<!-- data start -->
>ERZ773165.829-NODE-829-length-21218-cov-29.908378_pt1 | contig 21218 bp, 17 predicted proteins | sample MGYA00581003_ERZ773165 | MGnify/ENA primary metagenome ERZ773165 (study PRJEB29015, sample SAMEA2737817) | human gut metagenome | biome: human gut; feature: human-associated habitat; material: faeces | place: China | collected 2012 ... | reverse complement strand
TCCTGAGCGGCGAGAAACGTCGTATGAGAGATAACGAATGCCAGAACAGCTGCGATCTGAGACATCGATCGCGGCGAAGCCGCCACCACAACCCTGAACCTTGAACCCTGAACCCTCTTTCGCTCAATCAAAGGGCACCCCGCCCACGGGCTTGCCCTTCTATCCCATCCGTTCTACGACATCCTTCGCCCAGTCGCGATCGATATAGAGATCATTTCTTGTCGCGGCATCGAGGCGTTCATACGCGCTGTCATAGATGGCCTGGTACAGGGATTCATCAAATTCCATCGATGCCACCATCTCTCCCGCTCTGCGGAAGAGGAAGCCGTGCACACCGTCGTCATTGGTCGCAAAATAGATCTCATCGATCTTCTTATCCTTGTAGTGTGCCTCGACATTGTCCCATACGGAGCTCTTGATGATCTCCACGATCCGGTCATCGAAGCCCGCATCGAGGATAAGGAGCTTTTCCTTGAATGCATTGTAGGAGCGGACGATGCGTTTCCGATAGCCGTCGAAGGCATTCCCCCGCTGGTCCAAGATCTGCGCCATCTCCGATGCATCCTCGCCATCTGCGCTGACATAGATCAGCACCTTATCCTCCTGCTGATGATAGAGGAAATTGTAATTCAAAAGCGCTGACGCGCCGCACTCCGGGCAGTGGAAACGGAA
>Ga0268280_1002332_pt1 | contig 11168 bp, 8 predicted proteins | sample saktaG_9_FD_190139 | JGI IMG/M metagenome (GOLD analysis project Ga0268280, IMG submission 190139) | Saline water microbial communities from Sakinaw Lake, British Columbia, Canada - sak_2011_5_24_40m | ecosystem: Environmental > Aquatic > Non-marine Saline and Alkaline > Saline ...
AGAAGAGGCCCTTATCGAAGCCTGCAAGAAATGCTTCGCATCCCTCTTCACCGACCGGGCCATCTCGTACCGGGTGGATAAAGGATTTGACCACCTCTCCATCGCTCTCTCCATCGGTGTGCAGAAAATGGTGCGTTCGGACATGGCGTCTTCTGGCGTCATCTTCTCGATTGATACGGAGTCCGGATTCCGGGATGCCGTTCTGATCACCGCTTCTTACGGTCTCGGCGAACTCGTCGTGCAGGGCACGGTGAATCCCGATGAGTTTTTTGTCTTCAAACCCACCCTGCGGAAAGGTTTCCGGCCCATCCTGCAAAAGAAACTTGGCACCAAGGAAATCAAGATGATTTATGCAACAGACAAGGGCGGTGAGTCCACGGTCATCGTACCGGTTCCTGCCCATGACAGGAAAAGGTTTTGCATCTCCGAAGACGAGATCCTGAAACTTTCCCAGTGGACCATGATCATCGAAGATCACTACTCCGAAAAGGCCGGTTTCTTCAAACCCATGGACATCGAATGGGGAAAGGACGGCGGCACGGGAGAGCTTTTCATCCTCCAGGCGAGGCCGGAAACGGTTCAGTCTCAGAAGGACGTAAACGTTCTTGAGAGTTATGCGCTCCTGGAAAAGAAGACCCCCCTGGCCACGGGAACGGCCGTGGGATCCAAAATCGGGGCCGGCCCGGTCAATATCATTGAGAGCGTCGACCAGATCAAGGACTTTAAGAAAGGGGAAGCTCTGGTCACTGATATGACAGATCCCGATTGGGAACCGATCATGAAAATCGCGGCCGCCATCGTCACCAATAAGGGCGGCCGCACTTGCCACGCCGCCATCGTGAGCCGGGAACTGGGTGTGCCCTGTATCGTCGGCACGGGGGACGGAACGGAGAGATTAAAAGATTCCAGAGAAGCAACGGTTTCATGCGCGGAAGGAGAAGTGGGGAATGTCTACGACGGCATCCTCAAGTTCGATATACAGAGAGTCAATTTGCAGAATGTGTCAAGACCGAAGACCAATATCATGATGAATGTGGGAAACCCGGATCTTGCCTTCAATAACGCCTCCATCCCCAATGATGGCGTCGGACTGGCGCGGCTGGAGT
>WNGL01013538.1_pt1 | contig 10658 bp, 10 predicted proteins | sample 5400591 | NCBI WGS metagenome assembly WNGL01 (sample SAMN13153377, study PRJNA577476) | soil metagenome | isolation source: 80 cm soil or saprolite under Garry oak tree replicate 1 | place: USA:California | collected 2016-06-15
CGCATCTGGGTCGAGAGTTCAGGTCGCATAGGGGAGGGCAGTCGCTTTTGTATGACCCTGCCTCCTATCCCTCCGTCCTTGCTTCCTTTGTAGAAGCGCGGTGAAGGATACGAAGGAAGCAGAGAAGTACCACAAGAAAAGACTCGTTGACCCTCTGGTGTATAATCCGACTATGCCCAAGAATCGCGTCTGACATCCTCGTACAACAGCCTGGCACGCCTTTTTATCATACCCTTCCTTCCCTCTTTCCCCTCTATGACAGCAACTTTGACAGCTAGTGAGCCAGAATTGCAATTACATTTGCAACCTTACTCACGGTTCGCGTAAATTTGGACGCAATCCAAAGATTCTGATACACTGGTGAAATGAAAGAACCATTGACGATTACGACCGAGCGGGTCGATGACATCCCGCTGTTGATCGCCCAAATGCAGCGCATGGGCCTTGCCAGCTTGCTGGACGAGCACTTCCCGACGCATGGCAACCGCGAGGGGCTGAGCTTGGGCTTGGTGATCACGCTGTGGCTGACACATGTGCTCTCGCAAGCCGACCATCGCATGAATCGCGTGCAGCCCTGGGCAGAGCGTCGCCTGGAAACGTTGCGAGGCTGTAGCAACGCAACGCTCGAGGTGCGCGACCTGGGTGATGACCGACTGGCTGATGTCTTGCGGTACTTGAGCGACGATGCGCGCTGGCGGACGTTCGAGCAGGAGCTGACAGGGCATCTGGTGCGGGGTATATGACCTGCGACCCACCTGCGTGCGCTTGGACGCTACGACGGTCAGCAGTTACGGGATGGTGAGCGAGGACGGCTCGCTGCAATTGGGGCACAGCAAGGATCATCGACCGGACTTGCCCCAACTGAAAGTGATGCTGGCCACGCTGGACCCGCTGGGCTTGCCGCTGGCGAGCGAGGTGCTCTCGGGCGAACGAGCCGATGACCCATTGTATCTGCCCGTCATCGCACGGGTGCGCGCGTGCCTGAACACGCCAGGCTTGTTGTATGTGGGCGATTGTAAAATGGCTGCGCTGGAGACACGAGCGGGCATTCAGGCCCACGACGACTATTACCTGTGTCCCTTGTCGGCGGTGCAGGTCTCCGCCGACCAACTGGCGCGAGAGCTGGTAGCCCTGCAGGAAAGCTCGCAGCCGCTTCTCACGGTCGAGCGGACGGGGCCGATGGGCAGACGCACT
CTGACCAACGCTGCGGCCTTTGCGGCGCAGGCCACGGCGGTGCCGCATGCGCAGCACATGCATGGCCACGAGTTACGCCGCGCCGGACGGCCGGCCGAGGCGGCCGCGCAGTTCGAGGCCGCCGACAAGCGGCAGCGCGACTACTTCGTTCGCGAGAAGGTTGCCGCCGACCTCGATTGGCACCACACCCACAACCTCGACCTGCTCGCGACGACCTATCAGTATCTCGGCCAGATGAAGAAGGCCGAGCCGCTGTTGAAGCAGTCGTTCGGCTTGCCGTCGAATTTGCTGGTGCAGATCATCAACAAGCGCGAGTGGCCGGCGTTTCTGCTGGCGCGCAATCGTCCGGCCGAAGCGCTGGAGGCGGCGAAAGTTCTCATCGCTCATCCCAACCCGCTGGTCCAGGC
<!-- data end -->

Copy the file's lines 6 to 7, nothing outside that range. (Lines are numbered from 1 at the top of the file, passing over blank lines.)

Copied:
CGCATCTGGGTCGAGAGTTCAGGTCGCATAGGGGAGGGCAGTCGCTTTTGTATGACCCTGCCTCCTATCCCTCCGTCCTTGCTTCCTTTGTAGAAGCGCGGTGAAGGATACGAAGGAAGCAGAGAAGTACCACAAGAAAAGACTCGTTGACCCTCTGGTGTATAATCCGACTATGCCCAAGAATCGCGTCTGACATCCTCGTACAACAGCCTGGCACGCCTTTTTATCATACCCTTCCTTCCCTCTTTCCCCTCTATGACAGCAACTTTGACAGCTAGTGAGCCAGAATTGCAATTACATTTGCAACCTTACTCACGGTTCGCGTAAATTTGGACGCAATCCAAAGATTCTGATACACTGGTGAAATGAAAGAACCATTGACGATTACGACCGAGCGGGTCGATGACATCCCGCTGTTGATCGCCCAAATGCAGCGCATGGGCCTTGCCAGCTTGCTGGACGAGCACTTCCCGACGCATGGCAACCGCGAGGGGCTGAGCTTGGGCTTGGTGATCACGCTGTGGCTGACACATGTGCTCTCGCAAGCCGACCATCGCATGAATCGCGTGCAGCCCTGGGCAGAGCGTCGCCTGGAAACGTTGCGAGGCTGTAGCAACGCAACGCTCGAGGTGCGCGACCTGGGTGATGACCGACTGGCTGATGTCTTGCGGTACTTGAGCGACGATGCGCGCTGGCGGACGTTCGAGCAGGAGCTGACAGGGCATCTGGTGCGGGGTATATGACCTGCGACCCACCTGCGTGCGCTTGGACGCTACGACGGTCAGCAGTTACGGGATGGTGAGCGAGGACGGCTCGCTGCAATTGGGGCACAGCAAGGATCATCGACCGGACTTGCCCCAACTGAAAGTGATGCTGGCCACGCTGGACCCGCTGGGCTTGCCGCTGGCGAGCGAGGTGCTCTCGGGCGAACGAGCCGATGACCCATTGTATCTGCCCGTCATCGCACGGGTGCGCGCGTGCCTGAACACGCCAGGCTTGTTGTATGTGGGCGATTGTAAAATGGCTGCGCTGGAGACACGAGCGGGCATTCAGGCCCACGACGACTATTACCTGTGTCCCTTGTCGGCGGTGCAGGTCTCCGCCGACCAACTGGCGCGAGAGCTGGTAGCCCTGCAGGAAAGCTCGCAGCCGCTTCTCACGGTCGAGCGGACGGGGCCGATGGGCAGACGCACT
CTGACCAACGCTGCGGCCTTTGCGGCGCAGGCCACGGCGGTGCCGCATGCGCAGCACATGCATGGCCACGAGTTACGCCGCGCCGGACGGCCGGCCGAGGCGGCCGCGCAGTTCGAGGCCGCCGACAAGCGGCAGCGCGACTACTTCGTTCGCGAGAAGGTTGCCGCCGACCTCGATTGGCACCACACCCACAACCTCGACCTGCTCGCGACGACCTATCAGTATCTCGGCCAGATGAAGAAGGCCGAGCCGCTGTTGAAGCAGTCGTTCGGCTTGCCGTCGAATTTGCTGGTGCAGATCATCAACAAGCGCGAGTGGCCGGCGTTTCTGCTGGCGCGCAATCGTCCGGCCGAAGCGCTGGAGGCGGCGAAAGTTCTCATCGCTCATCCCAACCCGCTGGTCCAGGC